There was a time when, among nominal Christians, this went without saying. Nowadays this is not the case. Many who call themselves Christians insist that Jesus is not the only way to the Father. Several years ago a so called Lutheran congregation in Grand Forks invited a Jewish lady who was not a Christian to their church to teach them how to pray. She was alleged to be some kind of expert in spirituality (whatever that means). Imagine that! Christians asking non-Christians to teach them how to pray! As if prayer is possible without faith in Christ. It is not.
Fourth, genuine prayer does not dictate to God just when and how he will answer the prayer. Jesus himself prayed “Thy will be done” and entrusted himself to his Father’s will. A prayer that specifies to God just how he must answer it is not really a prayer at all. We pray to the One who can do what we cannot do. We pray in our weakness. The power of prayer is not in the prayer. It is in the promise of God. It is in Christ who grants us the right to pray. It is in God’s word that establishes us in the true faith and gives us the confidence to pray. So we don’t boss God around in our prayers as if we know better than he what we need. We pray in faith, trusting God’s promise, confident that for Jesus’ sake he will answer us in the best way and at the best time. He knows our needs better than we do. And he will do for us far above what we can even put into words to ask.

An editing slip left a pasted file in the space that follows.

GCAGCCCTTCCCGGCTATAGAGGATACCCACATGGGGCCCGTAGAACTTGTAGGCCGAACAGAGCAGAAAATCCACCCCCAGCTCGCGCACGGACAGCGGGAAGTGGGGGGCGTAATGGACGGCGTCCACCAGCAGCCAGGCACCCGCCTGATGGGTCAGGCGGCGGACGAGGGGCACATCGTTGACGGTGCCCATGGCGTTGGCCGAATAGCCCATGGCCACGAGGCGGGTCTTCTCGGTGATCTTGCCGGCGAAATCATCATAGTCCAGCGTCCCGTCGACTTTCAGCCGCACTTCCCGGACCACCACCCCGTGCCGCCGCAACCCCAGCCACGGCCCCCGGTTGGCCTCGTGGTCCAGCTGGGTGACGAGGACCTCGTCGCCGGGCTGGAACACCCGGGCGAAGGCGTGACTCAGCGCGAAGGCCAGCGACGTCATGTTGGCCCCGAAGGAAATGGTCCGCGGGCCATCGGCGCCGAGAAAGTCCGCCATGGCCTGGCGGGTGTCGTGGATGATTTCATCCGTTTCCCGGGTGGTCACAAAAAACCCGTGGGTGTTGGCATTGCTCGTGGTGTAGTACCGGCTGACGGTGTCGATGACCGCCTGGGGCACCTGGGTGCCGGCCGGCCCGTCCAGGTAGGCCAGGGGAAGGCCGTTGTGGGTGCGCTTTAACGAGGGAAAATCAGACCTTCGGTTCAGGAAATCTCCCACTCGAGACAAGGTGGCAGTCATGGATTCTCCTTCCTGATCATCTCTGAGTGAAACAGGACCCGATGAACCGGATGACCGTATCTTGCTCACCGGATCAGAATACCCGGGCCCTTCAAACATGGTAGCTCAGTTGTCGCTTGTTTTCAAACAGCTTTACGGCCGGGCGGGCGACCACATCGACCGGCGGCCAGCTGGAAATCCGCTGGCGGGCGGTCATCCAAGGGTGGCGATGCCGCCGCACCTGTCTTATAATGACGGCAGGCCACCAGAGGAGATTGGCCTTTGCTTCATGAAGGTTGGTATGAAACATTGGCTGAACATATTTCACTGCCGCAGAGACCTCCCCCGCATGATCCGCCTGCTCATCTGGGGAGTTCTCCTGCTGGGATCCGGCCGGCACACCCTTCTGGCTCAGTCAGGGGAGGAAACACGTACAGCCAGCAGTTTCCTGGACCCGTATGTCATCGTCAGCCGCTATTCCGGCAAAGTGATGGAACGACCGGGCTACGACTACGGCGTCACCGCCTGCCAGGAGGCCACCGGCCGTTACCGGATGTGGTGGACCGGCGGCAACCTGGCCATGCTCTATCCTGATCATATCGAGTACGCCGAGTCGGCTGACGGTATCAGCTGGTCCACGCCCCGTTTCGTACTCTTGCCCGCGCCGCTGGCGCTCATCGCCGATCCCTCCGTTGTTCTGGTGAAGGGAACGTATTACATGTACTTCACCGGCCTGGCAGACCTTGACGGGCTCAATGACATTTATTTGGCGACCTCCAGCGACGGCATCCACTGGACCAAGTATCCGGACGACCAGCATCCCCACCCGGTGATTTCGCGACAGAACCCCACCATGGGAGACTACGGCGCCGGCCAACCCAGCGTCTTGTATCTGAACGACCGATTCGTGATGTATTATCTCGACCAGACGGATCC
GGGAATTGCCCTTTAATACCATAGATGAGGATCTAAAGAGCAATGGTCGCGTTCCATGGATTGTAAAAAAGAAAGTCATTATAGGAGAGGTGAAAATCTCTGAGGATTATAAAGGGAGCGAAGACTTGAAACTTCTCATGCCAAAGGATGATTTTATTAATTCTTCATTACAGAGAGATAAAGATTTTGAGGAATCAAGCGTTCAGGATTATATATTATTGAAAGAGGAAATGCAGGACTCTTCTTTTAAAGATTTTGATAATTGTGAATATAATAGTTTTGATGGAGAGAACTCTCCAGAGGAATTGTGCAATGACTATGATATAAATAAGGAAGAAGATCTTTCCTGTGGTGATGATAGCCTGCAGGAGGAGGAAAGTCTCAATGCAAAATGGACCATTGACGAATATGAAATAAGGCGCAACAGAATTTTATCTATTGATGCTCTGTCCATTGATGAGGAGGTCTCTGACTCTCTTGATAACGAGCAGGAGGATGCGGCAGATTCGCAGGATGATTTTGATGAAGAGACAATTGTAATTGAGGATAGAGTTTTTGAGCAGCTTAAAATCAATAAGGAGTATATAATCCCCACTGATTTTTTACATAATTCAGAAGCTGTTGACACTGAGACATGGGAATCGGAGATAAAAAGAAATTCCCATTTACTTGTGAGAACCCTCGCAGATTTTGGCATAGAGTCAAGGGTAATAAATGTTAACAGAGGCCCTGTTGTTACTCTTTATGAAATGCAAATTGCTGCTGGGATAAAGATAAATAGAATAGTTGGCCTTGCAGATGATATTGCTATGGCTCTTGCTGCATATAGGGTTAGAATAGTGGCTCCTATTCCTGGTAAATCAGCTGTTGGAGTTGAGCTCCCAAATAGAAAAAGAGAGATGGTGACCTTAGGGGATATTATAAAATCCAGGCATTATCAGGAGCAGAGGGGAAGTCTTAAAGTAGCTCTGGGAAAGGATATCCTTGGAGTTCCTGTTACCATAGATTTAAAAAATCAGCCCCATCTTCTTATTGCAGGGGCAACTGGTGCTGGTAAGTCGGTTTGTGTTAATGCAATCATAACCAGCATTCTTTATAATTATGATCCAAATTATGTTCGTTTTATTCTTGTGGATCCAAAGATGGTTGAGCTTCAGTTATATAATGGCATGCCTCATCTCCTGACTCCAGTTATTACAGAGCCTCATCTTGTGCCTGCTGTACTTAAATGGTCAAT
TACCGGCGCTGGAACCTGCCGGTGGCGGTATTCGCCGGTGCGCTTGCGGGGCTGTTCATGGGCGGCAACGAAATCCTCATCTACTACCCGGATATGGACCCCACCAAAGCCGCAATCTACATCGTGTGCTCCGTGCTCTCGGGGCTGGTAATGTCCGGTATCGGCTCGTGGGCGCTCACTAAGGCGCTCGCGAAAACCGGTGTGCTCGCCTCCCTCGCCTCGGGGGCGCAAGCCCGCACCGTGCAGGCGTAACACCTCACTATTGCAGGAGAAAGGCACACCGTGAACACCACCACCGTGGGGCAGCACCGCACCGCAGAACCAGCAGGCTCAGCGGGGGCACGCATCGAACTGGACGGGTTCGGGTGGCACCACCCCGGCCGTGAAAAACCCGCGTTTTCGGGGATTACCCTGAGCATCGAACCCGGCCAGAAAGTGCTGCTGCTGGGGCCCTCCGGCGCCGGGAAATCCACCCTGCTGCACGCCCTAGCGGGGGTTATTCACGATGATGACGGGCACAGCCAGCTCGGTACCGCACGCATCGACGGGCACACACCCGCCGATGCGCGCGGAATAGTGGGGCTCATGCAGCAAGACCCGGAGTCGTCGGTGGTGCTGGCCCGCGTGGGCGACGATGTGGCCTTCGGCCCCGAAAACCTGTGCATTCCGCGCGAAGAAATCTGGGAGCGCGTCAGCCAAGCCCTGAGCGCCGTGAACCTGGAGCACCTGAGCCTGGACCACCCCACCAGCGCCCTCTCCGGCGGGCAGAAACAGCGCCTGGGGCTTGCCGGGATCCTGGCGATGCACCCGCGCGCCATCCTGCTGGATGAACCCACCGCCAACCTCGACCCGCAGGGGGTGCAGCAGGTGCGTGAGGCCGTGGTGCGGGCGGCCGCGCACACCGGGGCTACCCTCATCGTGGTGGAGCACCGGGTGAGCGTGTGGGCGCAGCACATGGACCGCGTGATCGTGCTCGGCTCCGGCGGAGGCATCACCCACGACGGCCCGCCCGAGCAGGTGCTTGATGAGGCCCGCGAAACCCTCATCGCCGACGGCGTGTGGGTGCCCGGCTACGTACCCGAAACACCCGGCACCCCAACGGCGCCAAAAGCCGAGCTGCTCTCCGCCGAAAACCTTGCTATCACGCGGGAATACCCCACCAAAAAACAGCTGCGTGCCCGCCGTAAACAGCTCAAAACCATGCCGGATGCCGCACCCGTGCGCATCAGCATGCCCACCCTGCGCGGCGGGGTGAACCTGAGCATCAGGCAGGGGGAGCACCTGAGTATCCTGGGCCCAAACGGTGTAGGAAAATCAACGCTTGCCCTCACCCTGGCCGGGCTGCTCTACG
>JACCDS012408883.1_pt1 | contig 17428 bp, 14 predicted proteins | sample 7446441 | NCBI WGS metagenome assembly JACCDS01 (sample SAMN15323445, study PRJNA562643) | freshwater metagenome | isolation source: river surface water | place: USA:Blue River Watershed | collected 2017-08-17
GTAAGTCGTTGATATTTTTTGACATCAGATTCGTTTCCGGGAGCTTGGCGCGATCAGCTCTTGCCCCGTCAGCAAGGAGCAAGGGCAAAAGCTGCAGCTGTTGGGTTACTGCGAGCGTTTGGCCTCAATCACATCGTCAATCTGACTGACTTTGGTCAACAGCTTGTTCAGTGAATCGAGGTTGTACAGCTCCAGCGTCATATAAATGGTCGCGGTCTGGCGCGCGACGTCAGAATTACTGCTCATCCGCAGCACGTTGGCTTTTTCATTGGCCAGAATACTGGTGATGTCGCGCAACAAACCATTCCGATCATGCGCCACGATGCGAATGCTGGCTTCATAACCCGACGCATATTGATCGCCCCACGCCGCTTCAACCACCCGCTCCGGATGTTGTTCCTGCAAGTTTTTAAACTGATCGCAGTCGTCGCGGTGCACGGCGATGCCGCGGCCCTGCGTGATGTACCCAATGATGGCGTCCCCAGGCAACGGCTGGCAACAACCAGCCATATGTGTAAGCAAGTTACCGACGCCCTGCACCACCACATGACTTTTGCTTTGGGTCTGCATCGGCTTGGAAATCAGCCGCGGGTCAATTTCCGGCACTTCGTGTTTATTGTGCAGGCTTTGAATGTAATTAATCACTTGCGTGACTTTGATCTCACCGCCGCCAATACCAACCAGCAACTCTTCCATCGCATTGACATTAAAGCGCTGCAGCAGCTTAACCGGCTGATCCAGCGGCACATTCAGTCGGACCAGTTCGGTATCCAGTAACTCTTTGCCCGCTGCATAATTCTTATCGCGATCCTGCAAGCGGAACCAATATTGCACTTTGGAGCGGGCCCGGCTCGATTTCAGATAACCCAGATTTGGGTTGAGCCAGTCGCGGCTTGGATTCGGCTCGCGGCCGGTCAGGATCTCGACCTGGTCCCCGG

Finally, genuine prayer brings the fullness of joy. Jesus says, “Ask, and you will receive, that your joy may be full.” That’s his promise. We take him at his word. He will keep it.